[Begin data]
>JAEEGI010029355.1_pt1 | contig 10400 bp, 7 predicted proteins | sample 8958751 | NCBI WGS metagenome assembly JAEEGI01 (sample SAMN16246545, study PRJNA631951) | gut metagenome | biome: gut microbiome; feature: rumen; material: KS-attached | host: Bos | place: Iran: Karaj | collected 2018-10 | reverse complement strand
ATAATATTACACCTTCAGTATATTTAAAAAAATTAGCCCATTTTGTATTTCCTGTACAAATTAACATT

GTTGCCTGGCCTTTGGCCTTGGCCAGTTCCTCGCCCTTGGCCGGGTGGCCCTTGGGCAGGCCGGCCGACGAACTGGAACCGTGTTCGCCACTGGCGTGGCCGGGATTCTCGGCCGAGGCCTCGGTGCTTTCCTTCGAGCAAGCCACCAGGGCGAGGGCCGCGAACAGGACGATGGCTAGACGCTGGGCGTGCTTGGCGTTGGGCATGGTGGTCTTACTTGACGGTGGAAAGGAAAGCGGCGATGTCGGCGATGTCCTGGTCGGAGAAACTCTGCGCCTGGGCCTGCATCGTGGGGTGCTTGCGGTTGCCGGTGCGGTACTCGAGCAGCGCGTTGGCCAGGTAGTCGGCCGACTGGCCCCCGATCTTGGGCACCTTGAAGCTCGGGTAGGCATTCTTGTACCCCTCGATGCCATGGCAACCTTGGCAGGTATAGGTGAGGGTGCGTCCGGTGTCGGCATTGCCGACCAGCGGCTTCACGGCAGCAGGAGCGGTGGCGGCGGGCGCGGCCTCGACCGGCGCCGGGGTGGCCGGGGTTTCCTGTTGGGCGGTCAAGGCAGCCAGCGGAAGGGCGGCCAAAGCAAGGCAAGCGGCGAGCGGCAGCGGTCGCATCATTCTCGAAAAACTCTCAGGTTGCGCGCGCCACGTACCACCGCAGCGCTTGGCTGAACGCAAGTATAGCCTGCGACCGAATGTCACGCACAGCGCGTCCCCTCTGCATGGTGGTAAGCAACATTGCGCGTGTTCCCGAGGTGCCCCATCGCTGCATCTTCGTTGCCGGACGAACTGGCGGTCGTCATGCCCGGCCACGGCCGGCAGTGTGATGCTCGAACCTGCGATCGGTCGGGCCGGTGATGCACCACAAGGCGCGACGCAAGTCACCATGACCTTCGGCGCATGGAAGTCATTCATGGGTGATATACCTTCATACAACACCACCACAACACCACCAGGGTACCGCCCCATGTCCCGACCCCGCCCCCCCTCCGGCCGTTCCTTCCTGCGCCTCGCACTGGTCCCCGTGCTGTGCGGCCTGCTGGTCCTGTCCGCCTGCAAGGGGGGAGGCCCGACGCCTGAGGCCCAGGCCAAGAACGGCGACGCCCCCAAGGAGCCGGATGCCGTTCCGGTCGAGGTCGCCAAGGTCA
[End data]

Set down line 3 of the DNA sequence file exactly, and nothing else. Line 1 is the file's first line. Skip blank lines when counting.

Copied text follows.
GTTGCCTGGCCTTTGGCCTTGGCCAGTTCCTCGCCCTTGGCCGGGTGGCCCTTGGGCAGGCCGGCCGACGAACTGGAACCGTGTTCGCCACTGGCGTGGCCGGGATTCTCGGCCGAGGCCTCGGTGCTTTCCTTCGAGCAAGCCACCAGGGCGAGGGCCGCGAACAGGACGATGGCTAGACGCTGGGCGTGCTTGGCGTTGGGCATGGTGGTCTTACTTGACGGTGGAAAGGAAAGCGGCGATGTCGGCGATGTCCTGGTCGGAGAAACTCTGCGCCTGGGCCTGCATCGTGGGGTGCTTGCGGTTGCCGGTGCGGTACTCGAGCAGCGCGTTGGCCAGGTAGTCGGCCGACTGGCCCCCGATCTTGGGCACCTTGAAGCTCGGGTAGGCATTCTTGTACCCCTCGATGCCATGGCAACCTTGGCAGGTATAGGTGAGGGTGCGTCCGGTGTCGGCATTGCCGACCAGCGGCTTCACGGCAGCAGGAGCGGTGGCGGCGGGCGCGGCCTCGACCGGCGCCGGGGTGGCCGGGGTTTCCTGTTGGGCGGTCAAGGCAGCCAGCGGAAGGGCGGCCAAAGCAAGGCAAGCGGCGAGCGGCAGCGGTCGCATCATTCTCGAAAAACTCTCAGGTTGCGCGCGCCACGTACCACCGCAGCGCTTGGCTGAACGCAAGTATAGCCTGCGACCGAATGTCACGCACAGCGCGTCCCCTCTGCATGGTGGTAAGCAACATTGCGCGTGTTCCCGAGGTGCCCCATCGCTGCATCTTCGTTGCCGGACGAACTGGCGGTCGTCATGCCCGGCCACGGCCGGCAGTGTGATGCTCGAACCTGCGATCGGTCGGGCCGGTGATGCACCACAAGGCGCGACGCAAGTCACCATGACCTTCGGCGCATGGAAGTCATTCATGGGTGATATACCTTCATACAACACCACCACAACACCACCAGGGTACCGCCCCATGTCCCGACCCCGCCCCCCCTCCGGCCGTTCCTTCCTGCGCCTCGCACTGGTCCCCGTGCTGTGCGGCCTGCTGGTCCTGTCCGCCTGCAAGGGGGGAGGCCCGACGCCTGAGGCCCAGGCCAAGAACGGCGACGCCCCCAAGGAGCCGGATGCCGTTCCGGTCGAGGTCGCCAAGGTCA